14. Methods returning an object MAY be named after what they return, and methods returning void after what they do.

## Files

1. Class or object-per-file guidelines are not yet determined.

2. Tabs (set to 4 spaces) SHOULD be used for indentation.

3. If your editor supports "file tags", please append the appropriate tag at the end of the file to enable others to effortlessly obey the correct indentation guidelines for that file:

 1 // vim:ts=4:noet:tw=0:
4. The incompleteness of a split line MUST be made obvious :

 1 2 3 4 5 6 7 8 var someExpression = Expression1   + Expression2   + Expression3; var o = someObject.get(   Expression1,   Expression2,   Expression3 );

Note the indentation for expression continuation is indented relative to the variable name, while indentation for parameters is relative to the method being called.

Note also the position of the parenthesis in the method call; positioning SHOULD be similar to the use of block notation.

## Variables

1. Variables SHOULD be initialized where they are declared and they SHOULD be declared in the smallest scope possible. A null initialization is acceptable.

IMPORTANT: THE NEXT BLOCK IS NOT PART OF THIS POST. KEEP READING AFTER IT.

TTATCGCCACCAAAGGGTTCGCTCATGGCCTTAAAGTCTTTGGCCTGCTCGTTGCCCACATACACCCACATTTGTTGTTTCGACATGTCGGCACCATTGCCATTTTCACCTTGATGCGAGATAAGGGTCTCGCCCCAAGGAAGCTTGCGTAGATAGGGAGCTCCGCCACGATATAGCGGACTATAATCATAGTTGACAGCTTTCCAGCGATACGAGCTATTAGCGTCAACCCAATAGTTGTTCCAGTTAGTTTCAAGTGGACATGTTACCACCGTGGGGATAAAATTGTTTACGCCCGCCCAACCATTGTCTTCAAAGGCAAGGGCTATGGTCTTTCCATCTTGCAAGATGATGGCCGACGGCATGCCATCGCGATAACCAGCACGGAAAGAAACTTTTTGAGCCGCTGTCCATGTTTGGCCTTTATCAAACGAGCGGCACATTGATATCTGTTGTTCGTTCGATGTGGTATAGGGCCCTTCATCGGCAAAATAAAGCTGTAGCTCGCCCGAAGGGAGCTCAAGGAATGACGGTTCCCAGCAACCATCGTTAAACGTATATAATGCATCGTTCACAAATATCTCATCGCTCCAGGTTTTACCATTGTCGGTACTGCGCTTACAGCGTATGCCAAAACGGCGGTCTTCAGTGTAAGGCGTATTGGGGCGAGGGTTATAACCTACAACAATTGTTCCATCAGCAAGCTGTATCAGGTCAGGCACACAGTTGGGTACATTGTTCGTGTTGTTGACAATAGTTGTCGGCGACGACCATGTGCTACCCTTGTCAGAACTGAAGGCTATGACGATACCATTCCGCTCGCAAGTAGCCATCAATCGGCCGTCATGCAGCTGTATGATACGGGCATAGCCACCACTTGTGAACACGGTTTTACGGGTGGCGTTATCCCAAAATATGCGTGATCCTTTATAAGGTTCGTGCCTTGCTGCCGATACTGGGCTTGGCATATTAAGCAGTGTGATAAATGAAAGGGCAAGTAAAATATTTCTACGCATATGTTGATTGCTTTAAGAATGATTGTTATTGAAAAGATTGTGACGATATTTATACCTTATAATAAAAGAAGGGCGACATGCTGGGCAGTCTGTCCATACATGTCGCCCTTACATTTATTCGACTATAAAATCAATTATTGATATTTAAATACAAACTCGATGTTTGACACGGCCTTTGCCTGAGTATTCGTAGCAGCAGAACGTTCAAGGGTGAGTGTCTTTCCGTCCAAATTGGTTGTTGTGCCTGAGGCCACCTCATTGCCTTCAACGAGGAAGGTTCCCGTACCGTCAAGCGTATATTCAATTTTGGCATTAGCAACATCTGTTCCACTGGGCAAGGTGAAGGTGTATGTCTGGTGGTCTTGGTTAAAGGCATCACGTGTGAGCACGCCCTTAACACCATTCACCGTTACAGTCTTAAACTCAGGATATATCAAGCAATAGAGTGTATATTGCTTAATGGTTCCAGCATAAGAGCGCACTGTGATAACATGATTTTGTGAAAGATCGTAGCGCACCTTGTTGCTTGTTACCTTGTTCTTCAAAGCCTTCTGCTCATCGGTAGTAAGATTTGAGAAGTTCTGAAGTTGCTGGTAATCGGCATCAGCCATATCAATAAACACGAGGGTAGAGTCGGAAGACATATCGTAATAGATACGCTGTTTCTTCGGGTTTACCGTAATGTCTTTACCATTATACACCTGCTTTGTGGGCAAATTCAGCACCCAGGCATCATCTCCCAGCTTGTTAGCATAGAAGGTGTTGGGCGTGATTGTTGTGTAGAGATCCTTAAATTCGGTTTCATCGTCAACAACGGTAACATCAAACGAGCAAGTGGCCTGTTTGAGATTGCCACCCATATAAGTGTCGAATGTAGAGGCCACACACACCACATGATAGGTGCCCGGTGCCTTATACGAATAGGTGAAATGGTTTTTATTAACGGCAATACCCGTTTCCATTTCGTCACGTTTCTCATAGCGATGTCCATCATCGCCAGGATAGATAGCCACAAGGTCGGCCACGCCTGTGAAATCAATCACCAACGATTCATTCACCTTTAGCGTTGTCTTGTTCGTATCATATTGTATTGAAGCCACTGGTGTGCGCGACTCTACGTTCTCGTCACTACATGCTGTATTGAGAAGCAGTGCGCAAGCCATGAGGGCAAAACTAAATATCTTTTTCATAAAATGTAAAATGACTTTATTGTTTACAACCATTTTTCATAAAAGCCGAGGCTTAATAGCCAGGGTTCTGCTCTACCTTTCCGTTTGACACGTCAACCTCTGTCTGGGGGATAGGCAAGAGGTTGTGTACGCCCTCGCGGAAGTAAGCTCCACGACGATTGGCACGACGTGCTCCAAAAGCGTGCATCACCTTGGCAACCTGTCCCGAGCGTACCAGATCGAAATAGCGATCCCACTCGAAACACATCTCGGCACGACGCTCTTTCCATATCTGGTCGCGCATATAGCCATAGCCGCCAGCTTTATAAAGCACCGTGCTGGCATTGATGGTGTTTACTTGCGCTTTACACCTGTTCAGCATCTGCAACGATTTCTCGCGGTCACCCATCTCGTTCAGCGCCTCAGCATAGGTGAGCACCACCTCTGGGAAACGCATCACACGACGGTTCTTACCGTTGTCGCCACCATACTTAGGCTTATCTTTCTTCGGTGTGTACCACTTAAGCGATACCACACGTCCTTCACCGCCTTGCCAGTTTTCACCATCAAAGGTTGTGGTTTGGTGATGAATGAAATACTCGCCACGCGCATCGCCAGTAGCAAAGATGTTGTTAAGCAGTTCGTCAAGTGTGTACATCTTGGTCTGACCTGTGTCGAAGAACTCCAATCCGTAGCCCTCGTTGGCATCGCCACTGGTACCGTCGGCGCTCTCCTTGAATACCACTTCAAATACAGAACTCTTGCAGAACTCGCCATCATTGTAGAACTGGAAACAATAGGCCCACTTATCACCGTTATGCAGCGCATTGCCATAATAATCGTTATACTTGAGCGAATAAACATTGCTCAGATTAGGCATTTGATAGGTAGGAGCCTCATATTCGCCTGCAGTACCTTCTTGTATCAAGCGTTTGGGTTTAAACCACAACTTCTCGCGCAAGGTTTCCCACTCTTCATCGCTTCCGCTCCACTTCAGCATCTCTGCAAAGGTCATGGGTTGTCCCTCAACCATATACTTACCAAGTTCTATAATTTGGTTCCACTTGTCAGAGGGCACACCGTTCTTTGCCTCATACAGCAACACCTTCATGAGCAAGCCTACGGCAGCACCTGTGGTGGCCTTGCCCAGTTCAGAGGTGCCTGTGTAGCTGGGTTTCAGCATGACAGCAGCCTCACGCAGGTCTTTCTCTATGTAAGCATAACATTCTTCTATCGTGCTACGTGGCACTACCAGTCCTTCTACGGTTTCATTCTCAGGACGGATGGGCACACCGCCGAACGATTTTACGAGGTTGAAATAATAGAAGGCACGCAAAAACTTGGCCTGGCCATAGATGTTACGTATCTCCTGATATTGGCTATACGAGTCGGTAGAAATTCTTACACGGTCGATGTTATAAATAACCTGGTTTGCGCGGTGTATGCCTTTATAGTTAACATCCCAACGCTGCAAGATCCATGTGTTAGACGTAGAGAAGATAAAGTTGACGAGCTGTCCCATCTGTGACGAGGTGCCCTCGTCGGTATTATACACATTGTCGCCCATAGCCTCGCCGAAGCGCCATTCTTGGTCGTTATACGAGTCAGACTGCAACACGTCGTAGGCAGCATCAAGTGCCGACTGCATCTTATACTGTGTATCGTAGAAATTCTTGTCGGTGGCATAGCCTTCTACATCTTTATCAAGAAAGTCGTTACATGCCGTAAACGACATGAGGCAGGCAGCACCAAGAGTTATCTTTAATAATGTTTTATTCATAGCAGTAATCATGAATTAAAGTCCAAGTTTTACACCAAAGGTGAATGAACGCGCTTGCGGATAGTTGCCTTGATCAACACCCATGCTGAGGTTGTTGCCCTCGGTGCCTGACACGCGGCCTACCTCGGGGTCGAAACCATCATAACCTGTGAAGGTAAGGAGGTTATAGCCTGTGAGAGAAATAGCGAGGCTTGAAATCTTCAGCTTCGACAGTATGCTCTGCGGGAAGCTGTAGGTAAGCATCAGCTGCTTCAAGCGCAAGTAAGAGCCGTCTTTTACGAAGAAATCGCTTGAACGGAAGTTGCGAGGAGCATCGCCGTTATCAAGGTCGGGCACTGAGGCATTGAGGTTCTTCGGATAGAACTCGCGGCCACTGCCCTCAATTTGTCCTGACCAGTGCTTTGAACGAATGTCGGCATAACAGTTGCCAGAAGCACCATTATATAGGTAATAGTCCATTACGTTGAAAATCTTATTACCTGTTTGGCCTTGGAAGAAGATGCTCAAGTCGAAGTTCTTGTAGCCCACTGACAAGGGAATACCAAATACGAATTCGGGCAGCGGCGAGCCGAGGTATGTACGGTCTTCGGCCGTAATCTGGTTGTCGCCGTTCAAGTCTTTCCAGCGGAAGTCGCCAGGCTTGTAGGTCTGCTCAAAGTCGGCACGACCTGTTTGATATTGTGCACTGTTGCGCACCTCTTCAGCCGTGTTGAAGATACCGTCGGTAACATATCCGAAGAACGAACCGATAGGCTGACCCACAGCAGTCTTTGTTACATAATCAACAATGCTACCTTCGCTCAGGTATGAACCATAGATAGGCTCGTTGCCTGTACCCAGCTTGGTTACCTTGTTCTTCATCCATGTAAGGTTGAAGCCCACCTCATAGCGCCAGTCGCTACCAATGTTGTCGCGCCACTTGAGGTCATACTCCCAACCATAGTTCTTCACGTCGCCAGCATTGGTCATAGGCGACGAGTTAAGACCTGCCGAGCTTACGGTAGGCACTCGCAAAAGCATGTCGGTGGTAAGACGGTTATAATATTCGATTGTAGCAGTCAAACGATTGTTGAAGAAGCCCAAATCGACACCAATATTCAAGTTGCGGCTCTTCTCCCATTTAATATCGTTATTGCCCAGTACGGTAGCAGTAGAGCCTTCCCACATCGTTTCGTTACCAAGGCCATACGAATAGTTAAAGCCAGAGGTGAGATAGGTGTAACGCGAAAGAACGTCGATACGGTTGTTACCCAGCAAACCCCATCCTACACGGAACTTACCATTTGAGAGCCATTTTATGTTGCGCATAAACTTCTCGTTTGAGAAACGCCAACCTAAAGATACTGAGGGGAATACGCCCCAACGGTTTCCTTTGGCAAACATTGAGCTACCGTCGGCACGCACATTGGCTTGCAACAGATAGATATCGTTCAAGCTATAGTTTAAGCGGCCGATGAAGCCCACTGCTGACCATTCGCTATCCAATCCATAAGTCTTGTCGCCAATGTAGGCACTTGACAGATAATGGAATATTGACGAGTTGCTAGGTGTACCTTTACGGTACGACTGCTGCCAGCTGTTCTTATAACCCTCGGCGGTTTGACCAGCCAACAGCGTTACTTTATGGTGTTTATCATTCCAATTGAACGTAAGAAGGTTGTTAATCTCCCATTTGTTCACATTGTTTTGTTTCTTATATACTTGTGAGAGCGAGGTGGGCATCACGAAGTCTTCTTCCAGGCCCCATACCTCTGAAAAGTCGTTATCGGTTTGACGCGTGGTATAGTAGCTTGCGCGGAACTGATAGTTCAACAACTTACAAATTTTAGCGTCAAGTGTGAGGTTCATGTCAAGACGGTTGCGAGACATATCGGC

2. Variables MUST never have a dual meaning.
3. Related variables of the same type CAN be declared in a common statement; unrelated variables SHOULD NOT be declared in the same statement.
4. Variables SHOULD be kept alive for as short a time as possible.
5. Loops / iterative declarations
1. Only loop control statements MUST be included in the "for" loop construction.
2. Loop variables SHOULD be initialized immediately before the loop; loop variables in a "for" statement MAY be initialized in the "for" loop construction.
3. The use of "do...while" loops is acceptable (unlike in Java).
4. The use of "break" and "continue" is not discouraged (unlike in Java).
6. Conditionals
1. Complex conditional expressions SHOULD be avoided; use temporary boolean variables instead.
2. The nominal case SHOULD be put in the "if" part and the exception in the "else" part of an "if" statement.
3. Executable statements in conditionals MUST be avoided.
7. Miscellaneous
1. The use of magic numbers in the code SHOULD be avoided; they SHOULD be declared using named "constants" instead.
2. Floating point constants SHOULD ALWAYS be written with decimal point and at least one decimal.
3. Floating point constants SHOULD ALWAYS be written with a digit before the decimal point.

## Layout

1. Block statements.

1. Block layout SHOULD BE as illustrated below:
 1 2 3 4 while(!isDone){   doSomething();   isDone = moreToDo(); }
2. if statements SHOULD have the following form:

 1 2 3 4 5 6 7 if(someCondition){   statements; }else if(someOtherCondition){   statements; }else{   statements; }